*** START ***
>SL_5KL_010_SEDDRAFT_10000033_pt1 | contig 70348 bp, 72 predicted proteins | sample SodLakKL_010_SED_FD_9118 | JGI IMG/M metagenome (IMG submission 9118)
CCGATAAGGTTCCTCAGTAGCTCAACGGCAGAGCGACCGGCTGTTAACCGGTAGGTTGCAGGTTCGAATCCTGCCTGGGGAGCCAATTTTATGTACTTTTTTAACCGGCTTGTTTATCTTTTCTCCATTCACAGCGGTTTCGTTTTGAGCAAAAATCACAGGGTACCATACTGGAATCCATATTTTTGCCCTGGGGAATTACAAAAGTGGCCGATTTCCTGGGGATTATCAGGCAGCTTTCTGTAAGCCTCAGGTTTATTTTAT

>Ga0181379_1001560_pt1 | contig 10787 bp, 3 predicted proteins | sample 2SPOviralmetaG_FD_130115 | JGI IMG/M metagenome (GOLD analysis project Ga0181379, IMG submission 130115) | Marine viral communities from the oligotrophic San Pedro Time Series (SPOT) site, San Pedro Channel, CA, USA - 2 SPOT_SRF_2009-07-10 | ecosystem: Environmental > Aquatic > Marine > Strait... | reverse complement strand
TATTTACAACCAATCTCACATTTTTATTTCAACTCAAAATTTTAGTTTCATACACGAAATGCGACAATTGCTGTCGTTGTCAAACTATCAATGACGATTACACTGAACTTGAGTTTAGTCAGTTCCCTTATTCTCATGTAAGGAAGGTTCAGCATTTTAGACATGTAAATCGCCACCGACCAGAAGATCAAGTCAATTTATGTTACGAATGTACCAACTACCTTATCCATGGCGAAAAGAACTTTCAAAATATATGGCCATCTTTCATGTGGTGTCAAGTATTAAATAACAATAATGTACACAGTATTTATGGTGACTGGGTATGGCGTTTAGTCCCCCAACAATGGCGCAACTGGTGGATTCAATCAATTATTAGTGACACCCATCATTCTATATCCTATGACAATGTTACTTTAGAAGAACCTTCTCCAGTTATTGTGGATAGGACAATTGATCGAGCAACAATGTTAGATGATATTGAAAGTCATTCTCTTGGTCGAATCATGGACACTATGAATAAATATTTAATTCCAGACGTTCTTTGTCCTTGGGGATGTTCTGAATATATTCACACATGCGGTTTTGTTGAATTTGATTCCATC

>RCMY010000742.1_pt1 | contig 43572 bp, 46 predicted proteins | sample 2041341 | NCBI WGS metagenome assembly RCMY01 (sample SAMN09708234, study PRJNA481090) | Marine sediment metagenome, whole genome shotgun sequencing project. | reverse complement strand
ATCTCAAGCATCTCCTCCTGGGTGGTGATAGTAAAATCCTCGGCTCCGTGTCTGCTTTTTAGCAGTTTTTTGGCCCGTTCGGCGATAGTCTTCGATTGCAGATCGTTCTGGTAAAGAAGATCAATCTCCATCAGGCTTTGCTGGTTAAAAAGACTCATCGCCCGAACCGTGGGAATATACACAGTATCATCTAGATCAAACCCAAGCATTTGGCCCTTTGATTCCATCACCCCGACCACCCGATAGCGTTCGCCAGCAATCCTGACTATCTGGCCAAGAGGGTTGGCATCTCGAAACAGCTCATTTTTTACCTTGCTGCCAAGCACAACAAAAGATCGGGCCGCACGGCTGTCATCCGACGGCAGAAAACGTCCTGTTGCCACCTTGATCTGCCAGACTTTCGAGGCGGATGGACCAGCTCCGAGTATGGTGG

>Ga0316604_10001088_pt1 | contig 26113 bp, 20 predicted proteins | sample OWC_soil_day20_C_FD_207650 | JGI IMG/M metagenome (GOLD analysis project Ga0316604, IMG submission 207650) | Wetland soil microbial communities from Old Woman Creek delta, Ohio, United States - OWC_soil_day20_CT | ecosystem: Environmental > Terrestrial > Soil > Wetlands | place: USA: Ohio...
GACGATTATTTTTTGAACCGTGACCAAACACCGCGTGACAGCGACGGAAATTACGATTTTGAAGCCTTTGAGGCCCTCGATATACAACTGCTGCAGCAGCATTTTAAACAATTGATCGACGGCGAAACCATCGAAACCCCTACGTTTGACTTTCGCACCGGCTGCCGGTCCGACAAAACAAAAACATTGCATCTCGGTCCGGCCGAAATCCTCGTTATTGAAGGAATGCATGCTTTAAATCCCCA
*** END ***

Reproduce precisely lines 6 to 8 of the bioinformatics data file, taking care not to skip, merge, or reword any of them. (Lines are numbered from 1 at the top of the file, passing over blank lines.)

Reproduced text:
ATCTCAAGCATCTCCTCCTGGGTGGTGATAGTAAAATCCTCGGCTCCGTGTCTGCTTTTTAGCAGTTTTTTGGCCCGTTCGGCGATAGTCTTCGATTGCAGATCGTTCTGGTAAAGAAGATCAATCTCCATCAGGCTTTGCTGGTTAAAAAGACTCATCGCCCGAACCGTGGGAATATACACAGTATCATCTAGATCAAACCCAAGCATTTGGCCCTTTGATTCCATCACCCCGACCACCCGATAGCGTTCGCCAGCAATCCTGACTATCTGGCCAAGAGGGTTGGCATCTCGAAACAGCTCATTTTTTACCTTGCTGCCAAGCACAACAAAAGATCGGGCCGCACGGCTGTCATCCGACGGCAGAAAACGTCCTGTTGCCACCTTGATCTGCCAGACTTTCGAGGCGGATGGACCAGCTCCGAGTATGGTGG

>Ga0316604_10001088_pt1 | contig 26113 bp, 20 predicted proteins | sample OWC_soil_day20_C_FD_207650 | JGI IMG/M metagenome (GOLD analysis project Ga0316604, IMG submission 207650) | Wetland soil microbial communities from Old Woman Creek delta, Ohio, United States - OWC_soil_day20_CT | ecosystem: Environmental > Terrestrial > Soil > Wetlands | place: USA: Ohio...
GACGATTATTTTTTGAACCGTGACCAAACACCGCGTGACAGCGACGGAAATTACGATTTTGAAGCCTTTGAGGCCCTCGATATACAACTGCTGCAGCAGCATTTTAAACAATTGATCGACGGCGAAACCATCGAAACCCCTACGTTTGACTTTCGCACCGGCTGCCGGTCCGACAAAACAAAAACATTGCATCTCGGTCCGGCCGAAATCCTCGTTATTGAAGGAATGCATGCTTTAAATCCCCA